Ethanol Dehydration Units
Our quality and service has facilitated the growing use of our products in Ethanol Dehydration Units (EDUs). Market feedback, plant size criteria, and production demand has allowed Hengye to design a product, EthaDry, that is ideal for ethanol dehydration with optimized selectivity for water over ethanol and increased capacity per cycle to provide a high purity end product. Our goal in creating this specialized adsorbent is to help ethanol plants flourish and increase output without needing to expand their current operations. This product is built to withstand typical operation conditions when properly maintained and aims to add an overall positive return-on-investment for ethanol producers.
How EDUs Work
Through distillation alone, ethanol can only be dehydrated to around 95% to 97% purity, with the remaining water unable to be removed due to the formation of an azeotrope. This phenomenon leaves the ethanol unsuitable for use as a fuel or additive. To achieve fuel purity ethanol, pressure swing adsorption (PSA) technology, along with the use of molecular sieve, is applied and anhydrous ethanol can be achieved. Molecular sieve is widely used in the biofuel industry for removing water from ethanol in the generation process. EthaDry, a Hengye Inc. product, has been designed specifically for use in ethanol production, and when handled correctly in a system that is properly operated throughout its working life, can improve an ethanol dehydration unit’s dynamic adsorption capacity of water, raise ethanol output, while reducing by-products.
Inside a Cycle
The graphic to the right represents one ethanol dehydration bed at three different stages in the dehydration cycle. At the Start of Cycle, the majority of the bed is an Active Zone, where sieve is dry from regeneration and ready to adsorb water. The Mass Transfer Zone (MTZ), where sieve is actively adsorbing water, is beginning to move down the bed. At the Middle of Cycle, the MTZ has moved about half way down the bed. At the top of the bed, where ethanol and water enter the unit, water has fully saturated the sieve beads, this is known as the Equilibrium Zone. At the End of Cycle, the Mass Transfer Zone has made its way to the bottom of the bed and water will soon break through, so the cycle ends and the bed will be regenerated.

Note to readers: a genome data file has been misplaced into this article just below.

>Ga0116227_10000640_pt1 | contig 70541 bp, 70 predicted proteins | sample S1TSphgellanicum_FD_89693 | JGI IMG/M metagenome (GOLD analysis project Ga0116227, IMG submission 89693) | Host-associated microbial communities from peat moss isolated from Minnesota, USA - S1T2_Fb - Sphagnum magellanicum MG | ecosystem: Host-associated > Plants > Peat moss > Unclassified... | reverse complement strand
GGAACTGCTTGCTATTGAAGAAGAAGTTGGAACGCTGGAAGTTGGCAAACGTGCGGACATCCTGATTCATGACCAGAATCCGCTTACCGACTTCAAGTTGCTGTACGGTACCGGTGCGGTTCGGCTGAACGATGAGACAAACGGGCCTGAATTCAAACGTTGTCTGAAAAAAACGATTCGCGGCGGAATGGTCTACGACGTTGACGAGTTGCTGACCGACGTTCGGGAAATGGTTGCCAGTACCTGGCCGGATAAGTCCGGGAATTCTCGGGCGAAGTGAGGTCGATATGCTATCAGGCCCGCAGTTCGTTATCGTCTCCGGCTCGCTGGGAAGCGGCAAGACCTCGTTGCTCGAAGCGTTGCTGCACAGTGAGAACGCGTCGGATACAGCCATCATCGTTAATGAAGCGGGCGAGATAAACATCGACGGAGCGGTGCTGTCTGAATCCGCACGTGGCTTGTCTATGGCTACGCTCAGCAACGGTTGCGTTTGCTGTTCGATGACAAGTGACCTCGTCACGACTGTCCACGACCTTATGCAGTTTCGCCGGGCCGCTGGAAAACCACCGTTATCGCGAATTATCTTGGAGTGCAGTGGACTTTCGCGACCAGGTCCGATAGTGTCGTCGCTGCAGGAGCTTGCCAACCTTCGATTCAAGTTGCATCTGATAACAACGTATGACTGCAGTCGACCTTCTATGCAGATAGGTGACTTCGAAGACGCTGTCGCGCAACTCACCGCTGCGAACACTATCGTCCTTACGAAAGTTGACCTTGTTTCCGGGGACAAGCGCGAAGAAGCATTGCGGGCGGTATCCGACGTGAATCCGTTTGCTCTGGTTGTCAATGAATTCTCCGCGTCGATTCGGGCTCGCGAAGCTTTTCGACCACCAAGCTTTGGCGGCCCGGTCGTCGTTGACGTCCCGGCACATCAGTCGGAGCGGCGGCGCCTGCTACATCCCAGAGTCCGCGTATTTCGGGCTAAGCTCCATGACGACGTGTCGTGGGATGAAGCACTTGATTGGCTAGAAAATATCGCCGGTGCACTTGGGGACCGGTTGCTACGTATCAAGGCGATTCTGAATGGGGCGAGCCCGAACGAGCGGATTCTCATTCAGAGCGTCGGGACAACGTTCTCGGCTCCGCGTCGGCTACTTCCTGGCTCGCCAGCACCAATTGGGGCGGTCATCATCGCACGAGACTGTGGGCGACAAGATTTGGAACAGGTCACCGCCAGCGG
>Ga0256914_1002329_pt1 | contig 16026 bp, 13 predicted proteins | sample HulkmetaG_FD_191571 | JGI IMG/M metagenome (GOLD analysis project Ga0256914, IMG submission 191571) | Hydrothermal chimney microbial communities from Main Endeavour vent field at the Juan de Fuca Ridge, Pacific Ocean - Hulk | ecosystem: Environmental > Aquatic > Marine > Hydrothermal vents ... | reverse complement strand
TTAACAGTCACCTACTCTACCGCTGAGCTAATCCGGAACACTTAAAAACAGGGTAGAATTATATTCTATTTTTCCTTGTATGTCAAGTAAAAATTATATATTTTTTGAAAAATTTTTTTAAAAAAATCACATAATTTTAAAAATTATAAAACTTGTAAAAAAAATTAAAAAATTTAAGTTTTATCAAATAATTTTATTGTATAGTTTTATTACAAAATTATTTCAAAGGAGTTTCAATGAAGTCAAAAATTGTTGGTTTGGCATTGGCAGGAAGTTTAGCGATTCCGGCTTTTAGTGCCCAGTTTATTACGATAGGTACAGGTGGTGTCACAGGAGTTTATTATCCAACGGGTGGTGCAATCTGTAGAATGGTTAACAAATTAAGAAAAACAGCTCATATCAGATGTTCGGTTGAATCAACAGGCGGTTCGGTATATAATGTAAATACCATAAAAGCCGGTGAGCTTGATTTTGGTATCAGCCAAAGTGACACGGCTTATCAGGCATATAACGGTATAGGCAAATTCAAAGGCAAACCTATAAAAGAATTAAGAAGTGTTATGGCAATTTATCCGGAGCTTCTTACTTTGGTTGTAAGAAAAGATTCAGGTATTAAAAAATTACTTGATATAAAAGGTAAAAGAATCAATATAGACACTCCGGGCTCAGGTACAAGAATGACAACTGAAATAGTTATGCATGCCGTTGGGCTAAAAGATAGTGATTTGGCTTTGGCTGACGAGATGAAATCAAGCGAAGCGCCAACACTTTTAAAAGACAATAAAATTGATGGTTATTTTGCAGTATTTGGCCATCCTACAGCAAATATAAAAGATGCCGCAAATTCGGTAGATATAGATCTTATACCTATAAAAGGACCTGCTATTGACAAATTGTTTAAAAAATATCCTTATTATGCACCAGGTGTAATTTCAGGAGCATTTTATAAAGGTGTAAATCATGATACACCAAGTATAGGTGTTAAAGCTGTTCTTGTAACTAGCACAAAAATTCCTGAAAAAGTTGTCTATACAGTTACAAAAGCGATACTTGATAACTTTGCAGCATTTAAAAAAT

The image above shows three different vessels, each with different Mass Transfer Zone (MTZ) heights. The height of the MTZ plays an important role in overall bed capacity. The Most Desirable bed has the shortest Mass Transfer Zone and the largest Equilibrium Zone, meaning that this bed has adsorbed more water in one cycle than the other two. The Least Desirable bed, on the far right, has the tallest MTZ and smallest Equilibrium Zone, so this unit has adsorbed the least amount of water. It’s important for operators to optimize the conditions within the dehydration unit and select a molecular sieve with an ideal Mass Transfer Rate to minimize the height of the Mass Transfer Zone and increase the overall capacity for water per cycle.
Products for Ethanol Dehydration Units
We considered the conditions that dehydration units need to be able to operate at peak performance and designed a molecular sieve with ideal physical properties and selectivity to optimize productivity.